ER-Stress-related proteins are widely expressed in glioblastoma multiform cell lines
The ER-related proteomic profile was used to compare the ER stress level in different cell lines. Each GBM cell line, 8401, 8901, U87, G2T, 131TXM, 1XM, RG2, and GL261, showed high levels of ER stress marker PERK and UPR major modulator GRP78 (Figure 1A), compared with human primary astrocyte. These levels exhibited no correlation with respect to ER stress apoptosis-related protein DDIT3 (Figure 1A). As shown in Figure 1B, quantified data revealed there are two cell lines, 8401 and G2T, with high level PERK expression but lower level of downstream protein DDIT3. Therefore, we suggest that DDIT3 expression might not depend on PERK activation. Figure 1D shows the DDIT3, PERK, and GRP78 expression profiles in 8401 and G2T, following K8 treatment. We discovered that the level of the ER stress modulator GRP78 did not change following K8 treatment (Figure 1F). However, with K8 treatment, PERK expression was down regulated (Figure 1E). DDIT3, was consequently strongly expressed (Figure 1G).
Figure 1: K8 induced DDIT3 expression in glioblastoma cell lines. (A) ER stress marker expression basal level in glioblastoma cell line. (B–C) Quantification of PERK and GRP78 expression basal level compared with astrocyte. (D) Protein expression of ER stress markers were performed by Western blotting within K8 treatment in 24 hours. (E–G) Quantification showed PERK expression downregulated, GRP78 was not affected, and there was significant increase of DDIT3 compared to the control group. Values shown are the mean ± S.E.M. from three experiments. Level of statistical significance: *p < 0.05, **p < 0.01.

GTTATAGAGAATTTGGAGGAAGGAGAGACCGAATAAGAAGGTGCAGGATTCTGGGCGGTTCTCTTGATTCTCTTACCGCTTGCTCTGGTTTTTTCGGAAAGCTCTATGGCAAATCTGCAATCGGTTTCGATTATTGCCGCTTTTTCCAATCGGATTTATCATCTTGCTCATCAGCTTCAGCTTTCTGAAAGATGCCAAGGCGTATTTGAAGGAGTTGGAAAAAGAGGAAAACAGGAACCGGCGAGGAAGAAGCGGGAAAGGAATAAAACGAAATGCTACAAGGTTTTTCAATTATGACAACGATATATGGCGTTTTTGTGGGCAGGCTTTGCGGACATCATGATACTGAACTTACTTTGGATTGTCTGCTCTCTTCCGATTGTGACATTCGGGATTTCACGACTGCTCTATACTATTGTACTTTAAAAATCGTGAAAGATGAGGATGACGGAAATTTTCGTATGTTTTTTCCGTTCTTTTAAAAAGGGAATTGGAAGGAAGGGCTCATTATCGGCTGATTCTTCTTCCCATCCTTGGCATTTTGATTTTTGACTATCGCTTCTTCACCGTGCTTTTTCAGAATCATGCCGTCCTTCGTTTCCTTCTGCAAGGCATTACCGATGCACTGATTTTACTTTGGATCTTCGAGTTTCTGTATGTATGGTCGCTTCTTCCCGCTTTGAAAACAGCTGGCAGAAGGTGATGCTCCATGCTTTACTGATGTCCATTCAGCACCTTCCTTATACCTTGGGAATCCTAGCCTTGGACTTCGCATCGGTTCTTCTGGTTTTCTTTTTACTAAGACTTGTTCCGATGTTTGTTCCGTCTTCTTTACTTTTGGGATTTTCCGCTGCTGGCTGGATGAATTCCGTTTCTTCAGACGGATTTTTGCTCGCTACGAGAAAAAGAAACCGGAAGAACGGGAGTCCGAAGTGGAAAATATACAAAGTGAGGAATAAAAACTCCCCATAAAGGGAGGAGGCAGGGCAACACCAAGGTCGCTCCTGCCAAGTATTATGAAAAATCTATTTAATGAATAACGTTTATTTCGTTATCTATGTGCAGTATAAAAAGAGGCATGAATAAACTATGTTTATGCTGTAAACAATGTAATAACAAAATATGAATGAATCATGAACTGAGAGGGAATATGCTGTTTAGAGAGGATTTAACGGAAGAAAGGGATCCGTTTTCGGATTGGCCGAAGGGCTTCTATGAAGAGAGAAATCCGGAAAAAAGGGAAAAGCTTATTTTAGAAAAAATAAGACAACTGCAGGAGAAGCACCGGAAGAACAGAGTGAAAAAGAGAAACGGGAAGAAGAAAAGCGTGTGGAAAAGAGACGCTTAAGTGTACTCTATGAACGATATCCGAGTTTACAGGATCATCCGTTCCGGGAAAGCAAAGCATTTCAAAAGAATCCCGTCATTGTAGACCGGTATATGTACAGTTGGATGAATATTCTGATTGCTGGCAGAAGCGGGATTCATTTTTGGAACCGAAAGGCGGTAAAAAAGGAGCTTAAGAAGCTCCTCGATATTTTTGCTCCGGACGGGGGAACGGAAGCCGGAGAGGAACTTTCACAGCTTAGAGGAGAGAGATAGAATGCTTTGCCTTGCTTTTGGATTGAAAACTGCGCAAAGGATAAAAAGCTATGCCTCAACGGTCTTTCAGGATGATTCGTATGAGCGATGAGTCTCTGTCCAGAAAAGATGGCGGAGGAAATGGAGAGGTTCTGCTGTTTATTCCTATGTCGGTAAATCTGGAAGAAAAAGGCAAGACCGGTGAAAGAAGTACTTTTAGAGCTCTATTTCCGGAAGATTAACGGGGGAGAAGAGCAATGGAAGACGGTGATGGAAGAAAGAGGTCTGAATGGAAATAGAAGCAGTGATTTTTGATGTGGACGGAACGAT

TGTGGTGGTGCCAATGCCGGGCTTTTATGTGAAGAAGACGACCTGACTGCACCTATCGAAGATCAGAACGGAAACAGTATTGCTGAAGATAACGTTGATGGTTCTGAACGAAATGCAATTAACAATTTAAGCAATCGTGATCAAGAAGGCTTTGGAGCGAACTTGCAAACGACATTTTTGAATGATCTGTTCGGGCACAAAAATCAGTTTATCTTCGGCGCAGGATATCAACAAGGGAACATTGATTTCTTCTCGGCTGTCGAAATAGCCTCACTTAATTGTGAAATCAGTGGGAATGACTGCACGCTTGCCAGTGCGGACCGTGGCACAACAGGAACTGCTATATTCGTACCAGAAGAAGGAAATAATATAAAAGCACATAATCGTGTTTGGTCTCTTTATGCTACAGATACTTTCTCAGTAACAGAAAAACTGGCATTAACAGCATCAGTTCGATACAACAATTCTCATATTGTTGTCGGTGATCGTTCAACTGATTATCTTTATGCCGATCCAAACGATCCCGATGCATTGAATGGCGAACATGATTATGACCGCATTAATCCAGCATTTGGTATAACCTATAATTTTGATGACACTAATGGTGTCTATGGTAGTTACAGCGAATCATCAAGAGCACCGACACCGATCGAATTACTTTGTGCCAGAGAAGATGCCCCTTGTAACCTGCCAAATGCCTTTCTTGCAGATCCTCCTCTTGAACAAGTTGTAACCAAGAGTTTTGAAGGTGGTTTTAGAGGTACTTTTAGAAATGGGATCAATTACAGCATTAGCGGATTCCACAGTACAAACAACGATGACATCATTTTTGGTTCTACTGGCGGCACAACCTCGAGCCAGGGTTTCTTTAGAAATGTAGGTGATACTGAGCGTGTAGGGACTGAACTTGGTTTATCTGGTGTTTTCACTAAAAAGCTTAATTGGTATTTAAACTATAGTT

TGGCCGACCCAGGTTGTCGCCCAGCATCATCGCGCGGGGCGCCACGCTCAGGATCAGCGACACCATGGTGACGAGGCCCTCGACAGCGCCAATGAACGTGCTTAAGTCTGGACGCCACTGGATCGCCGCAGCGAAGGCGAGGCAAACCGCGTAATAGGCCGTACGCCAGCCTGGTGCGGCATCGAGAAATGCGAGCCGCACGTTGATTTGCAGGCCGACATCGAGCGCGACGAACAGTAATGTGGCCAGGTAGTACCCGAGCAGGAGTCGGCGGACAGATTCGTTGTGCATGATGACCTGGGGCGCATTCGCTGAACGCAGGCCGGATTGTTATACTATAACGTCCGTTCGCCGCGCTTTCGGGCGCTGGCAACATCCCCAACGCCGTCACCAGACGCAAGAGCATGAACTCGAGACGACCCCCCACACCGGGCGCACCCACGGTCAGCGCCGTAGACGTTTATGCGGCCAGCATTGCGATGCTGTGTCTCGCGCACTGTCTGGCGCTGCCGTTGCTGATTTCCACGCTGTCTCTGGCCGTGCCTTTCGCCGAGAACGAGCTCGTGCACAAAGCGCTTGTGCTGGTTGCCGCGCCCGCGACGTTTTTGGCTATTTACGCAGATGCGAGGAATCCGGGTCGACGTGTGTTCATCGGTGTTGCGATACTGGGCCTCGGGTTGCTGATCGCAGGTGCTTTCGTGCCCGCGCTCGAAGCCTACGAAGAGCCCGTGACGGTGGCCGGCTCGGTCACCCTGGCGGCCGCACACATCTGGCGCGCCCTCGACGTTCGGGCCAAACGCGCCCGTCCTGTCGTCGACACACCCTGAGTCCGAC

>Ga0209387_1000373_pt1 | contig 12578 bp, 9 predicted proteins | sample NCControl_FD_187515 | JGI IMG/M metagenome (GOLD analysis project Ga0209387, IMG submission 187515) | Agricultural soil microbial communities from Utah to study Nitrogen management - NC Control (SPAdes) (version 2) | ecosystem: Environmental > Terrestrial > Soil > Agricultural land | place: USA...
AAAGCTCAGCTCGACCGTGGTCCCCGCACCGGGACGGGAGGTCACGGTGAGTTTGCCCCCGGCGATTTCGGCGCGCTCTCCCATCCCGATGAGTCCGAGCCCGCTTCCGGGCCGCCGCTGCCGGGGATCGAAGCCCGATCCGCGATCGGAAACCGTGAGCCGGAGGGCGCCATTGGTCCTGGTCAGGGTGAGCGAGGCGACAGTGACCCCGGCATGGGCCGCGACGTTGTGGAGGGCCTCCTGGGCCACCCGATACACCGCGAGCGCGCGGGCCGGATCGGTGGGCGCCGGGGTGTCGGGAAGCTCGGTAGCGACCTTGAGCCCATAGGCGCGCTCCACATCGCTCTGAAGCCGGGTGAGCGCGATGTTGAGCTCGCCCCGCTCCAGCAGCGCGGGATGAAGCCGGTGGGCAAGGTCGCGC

K8 is a potential drug that can induce glioblastoma cell death
We tested the cytotoxicity of K8 on GBM cancer cells, 8401, G2T and astrocyte. MTT Assay tests revealed that K8 exerted a strong anti-proliferative effect on the GBM cell lines (Figure 2A–2C). Compared with untreated cells, K8-treated 8401 and G2T cells floated on the surface of the medium, which is a typical feature of cells undergoing apoptosis (Figure 2D).
Figure 2: K8 induced cell death in glioblastoma cell lines. (A–B) Glioblastoma cancer cell lines 8401 and G2T were treated with K8 for 24 hrs in a dose dependent manner. (C) Human primary astrocyte. Cell viability was detected by MTT assay. K8 reduced 8401 and G2T cell viability but does not affect astrocyte viability. Level of statistical significance: *p < 0.05, **p < 0.01, ***p < 0.001. (D) Effects of morphology and chromatin change of K8 in 8401 and G2T. Morphological examination of K8-induced giant cells after cells were treated with 80 μM of K8 for 24 hrs.
K8 causes glioblastoma cell cycle arrest and apoptosis